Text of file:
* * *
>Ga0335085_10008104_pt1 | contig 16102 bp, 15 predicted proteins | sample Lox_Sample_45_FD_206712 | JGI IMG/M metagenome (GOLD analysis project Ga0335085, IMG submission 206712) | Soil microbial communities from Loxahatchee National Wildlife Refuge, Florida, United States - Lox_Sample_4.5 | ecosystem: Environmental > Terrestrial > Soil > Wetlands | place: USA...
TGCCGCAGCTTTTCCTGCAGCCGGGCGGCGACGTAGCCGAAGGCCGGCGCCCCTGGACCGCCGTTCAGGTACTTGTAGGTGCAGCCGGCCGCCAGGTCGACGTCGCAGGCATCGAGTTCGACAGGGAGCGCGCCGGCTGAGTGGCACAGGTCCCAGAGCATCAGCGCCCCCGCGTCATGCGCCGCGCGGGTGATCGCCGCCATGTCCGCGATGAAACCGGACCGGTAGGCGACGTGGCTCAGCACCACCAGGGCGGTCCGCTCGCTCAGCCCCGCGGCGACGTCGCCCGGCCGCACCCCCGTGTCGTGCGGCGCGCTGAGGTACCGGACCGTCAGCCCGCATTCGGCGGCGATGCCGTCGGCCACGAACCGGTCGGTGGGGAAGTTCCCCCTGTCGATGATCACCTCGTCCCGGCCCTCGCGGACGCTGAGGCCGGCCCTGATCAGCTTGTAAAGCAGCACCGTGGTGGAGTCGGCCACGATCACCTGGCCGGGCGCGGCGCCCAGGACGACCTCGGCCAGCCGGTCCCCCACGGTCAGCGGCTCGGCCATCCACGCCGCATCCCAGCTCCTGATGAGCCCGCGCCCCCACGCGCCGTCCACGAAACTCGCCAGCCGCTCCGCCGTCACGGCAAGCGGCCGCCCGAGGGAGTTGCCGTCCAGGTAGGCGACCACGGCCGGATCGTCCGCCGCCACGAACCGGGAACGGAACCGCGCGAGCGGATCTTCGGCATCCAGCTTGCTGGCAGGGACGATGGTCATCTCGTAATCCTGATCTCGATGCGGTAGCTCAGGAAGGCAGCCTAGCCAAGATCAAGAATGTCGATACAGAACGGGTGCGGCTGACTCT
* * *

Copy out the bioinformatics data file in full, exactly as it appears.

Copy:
>Ga0335085_10008104_pt1 | contig 16102 bp, 15 predicted proteins | sample Lox_Sample_45_FD_206712 | JGI IMG/M metagenome (GOLD analysis project Ga0335085, IMG submission 206712) | Soil microbial communities from Loxahatchee National Wildlife Refuge, Florida, United States - Lox_Sample_4.5 | ecosystem: Environmental > Terrestrial > Soil > Wetlands | place: USA...
TGCCGCAGCTTTTCCTGCAGCCGGGCGGCGACGTAGCCGAAGGCCGGCGCCCCTGGACCGCCGTTCAGGTACTTGTAGGTGCAGCCGGCCGCCAGGTCGACGTCGCAGGCATCGAGTTCGACAGGGAGCGCGCCGGCTGAGTGGCACAGGTCCCAGAGCATCAGCGCCCCCGCGTCATGCGCCGCGCGGGTGATCGCCGCCATGTCCGCGATGAAACCGGACCGGTAGGCGACGTGGCTCAGCACCACCAGGGCGGTCCGCTCGCTCAGCCCCGCGGCGACGTCGCCCGGCCGCACCCCCGTGTCGTGCGGCGCGCTGAGGTACCGGACCGTCAGCCCGCATTCGGCGGCGATGCCGTCGGCCACGAACCGGTCGGTGGGGAAGTTCCCCCTGTCGATGATCACCTCGTCCCGGCCCTCGCGGACGCTGAGGCCGGCCCTGATCAGCTTGTAAAGCAGCACCGTGGTGGAGTCGGCCACGATCACCTGGCCGGGCGCGGCGCCCAGGACGACCTCGGCCAGCCGGTCCCCCACGGTCAGCGGCTCGGCCATCCACGCCGCATCCCAGCTCCTGATGAGCCCGCGCCCCCACGCGCCGTCCACGAAACTCGCCAGCCGCTCCGCCGTCACGGCAAGCGGCCGCCCGAGGGAGTTGCCGTCCAGGTAGGCGACCACGGCCGGATCGTCCGCCGCCACGAACCGGGAACGGAACCGCGCGAGCGGATCTTCGGCATCCAGCTTGCTGGCAGGGACGATGGTCATCTCGTAATCCTGATCTCGATGCGGTAGCTCAGGAAGGCAGCCTAGCCAAGATCAAGAATGTCGATACAGAACGGGTGCGGCTGACTCT